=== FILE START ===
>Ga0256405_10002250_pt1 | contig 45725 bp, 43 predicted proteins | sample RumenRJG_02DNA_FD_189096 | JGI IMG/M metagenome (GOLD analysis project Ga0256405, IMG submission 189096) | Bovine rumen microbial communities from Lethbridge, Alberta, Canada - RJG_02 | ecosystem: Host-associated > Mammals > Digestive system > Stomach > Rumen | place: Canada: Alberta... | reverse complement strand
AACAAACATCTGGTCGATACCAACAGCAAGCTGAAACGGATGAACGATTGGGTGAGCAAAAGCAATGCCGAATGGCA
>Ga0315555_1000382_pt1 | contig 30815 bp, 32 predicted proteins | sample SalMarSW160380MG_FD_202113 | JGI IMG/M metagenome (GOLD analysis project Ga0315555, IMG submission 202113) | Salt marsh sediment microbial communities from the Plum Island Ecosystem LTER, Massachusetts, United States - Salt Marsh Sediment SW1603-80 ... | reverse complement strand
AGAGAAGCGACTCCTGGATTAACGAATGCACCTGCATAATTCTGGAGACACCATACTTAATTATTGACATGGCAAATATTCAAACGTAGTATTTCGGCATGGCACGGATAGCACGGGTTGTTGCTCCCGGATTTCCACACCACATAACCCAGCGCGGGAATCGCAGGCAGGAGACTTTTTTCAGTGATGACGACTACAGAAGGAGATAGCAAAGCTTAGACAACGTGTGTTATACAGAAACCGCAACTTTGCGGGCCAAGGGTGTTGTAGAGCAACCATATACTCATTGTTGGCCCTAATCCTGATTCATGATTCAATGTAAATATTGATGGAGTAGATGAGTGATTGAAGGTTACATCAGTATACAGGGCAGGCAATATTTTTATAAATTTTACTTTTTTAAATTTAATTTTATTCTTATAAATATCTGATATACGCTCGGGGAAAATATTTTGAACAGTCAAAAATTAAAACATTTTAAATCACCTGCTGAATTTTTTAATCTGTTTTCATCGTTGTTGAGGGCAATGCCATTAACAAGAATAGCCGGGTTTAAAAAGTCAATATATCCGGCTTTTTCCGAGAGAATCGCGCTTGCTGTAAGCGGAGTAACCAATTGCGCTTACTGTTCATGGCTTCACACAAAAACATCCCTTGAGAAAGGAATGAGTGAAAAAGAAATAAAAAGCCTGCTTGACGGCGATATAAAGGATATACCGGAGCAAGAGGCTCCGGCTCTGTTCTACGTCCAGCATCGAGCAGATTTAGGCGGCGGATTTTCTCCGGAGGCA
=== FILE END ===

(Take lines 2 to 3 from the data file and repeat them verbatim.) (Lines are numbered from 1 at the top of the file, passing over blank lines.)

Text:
AACAAACATCTGGTCGATACCAACAGCAAGCTGAAACGGATGAACGATTGGGTGAGCAAAAGCAATGCCGAATGGCA
>Ga0315555_1000382_pt1 | contig 30815 bp, 32 predicted proteins | sample SalMarSW160380MG_FD_202113 | JGI IMG/M metagenome (GOLD analysis project Ga0315555, IMG submission 202113) | Salt marsh sediment microbial communities from the Plum Island Ecosystem LTER, Massachusetts, United States - Salt Marsh Sediment SW1603-80 ... | reverse complement strand